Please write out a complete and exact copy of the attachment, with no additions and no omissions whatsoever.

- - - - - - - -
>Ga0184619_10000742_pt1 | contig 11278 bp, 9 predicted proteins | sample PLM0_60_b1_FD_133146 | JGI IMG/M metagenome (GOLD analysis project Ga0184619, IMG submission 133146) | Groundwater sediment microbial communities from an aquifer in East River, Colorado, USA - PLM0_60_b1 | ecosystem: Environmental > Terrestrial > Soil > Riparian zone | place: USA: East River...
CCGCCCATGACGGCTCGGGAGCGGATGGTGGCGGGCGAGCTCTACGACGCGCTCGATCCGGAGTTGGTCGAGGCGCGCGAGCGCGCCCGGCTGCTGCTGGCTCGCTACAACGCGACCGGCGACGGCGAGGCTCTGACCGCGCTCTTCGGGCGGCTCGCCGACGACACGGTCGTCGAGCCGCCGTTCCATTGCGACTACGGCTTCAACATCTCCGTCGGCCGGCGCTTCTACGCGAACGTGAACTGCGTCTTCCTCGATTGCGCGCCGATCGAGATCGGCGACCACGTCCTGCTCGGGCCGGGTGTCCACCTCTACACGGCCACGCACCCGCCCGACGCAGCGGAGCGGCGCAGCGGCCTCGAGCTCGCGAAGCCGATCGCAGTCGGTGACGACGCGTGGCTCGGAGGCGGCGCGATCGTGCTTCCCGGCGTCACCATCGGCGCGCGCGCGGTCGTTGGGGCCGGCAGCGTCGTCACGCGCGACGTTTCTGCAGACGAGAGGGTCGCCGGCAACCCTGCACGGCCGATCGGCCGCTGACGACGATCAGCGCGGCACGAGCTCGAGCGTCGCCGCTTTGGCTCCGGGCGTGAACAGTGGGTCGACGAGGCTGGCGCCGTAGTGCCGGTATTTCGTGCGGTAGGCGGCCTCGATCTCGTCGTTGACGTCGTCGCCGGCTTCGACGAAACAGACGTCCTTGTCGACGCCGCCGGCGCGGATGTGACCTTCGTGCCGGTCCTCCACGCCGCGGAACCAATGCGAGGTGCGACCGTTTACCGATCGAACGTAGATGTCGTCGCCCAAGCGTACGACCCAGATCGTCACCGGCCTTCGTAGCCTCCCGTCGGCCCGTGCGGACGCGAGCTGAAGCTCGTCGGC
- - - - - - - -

>Ga0184619_10000742_pt1 | contig 11278 bp, 9 predicted proteins | sample PLM0_60_b1_FD_133146 | JGI IMG/M metagenome (GOLD analysis project Ga0184619, IMG submission 133146) | Groundwater sediment microbial communities from an aquifer in East River, Colorado, USA - PLM0_60_b1 | ecosystem: Environmental > Terrestrial > Soil > Riparian zone | place: USA: East River...
CCGCCCATGACGGCTCGGGAGCGGATGGTGGCGGGCGAGCTCTACGACGCGCTCGATCCGGAGTTGGTCGAGGCGCGCGAGCGCGCCCGGCTGCTGCTGGCTCGCTACAACGCGACCGGCGACGGCGAGGCTCTGACCGCGCTCTTCGGGCGGCTCGCCGACGACACGGTCGTCGAGCCGCCGTTCCATTGCGACTACGGCTTCAACATCTCCGTCGGCCGGCGCTTCTACGCGAACGTGAACTGCGTCTTCCTCGATTGCGCGCCGATCGAGATCGGCGACCACGTCCTGCTCGGGCCGGGTGTCCACCTCTACACGGCCACGCACCCGCCCGACGCAGCGGAGCGGCGCAGCGGCCTCGAGCTCGCGAAGCCGATCGCAGTCGGTGACGACGCGTGGCTCGGAGGCGGCGCGATCGTGCTTCCCGGCGTCACCATCGGCGCGCGCGCGGTCGTTGGGGCCGGCAGCGTCGTCACGCGCGACGTTTCTGCAGACGAGAGGGTCGCCGGCAACCCTGCACGGCCGATCGGCCGCTGACGACGATCAGCGCGGCACGAGCTCGAGCGTCGCCGCTTTGGCTCCGGGCGTGAACAGTGGGTCGACGAGGCTGGCGCCGTAGTGCCGGTATTTCGTGCGGTAGGCGGCCTCGATCTCGTCGTTGACGTCGTCGCCGGCTTCGACGAAACAGACGTCCTTGTCGACGCCGCCGGCGCGGATGTGACCTTCGTGCCGGTCCTCCACGCCGCGGAACCAATGCGAGGTGCGACCGTTTACCGATCGAACGTAGATGTCGTCGCCCAAGCGTACGACCCAGATCGTCACCGGCCTTCGTAGCCTCCCGTCGGCCCGTGCGGACGCGAGCTGAAGCTCGTCGGC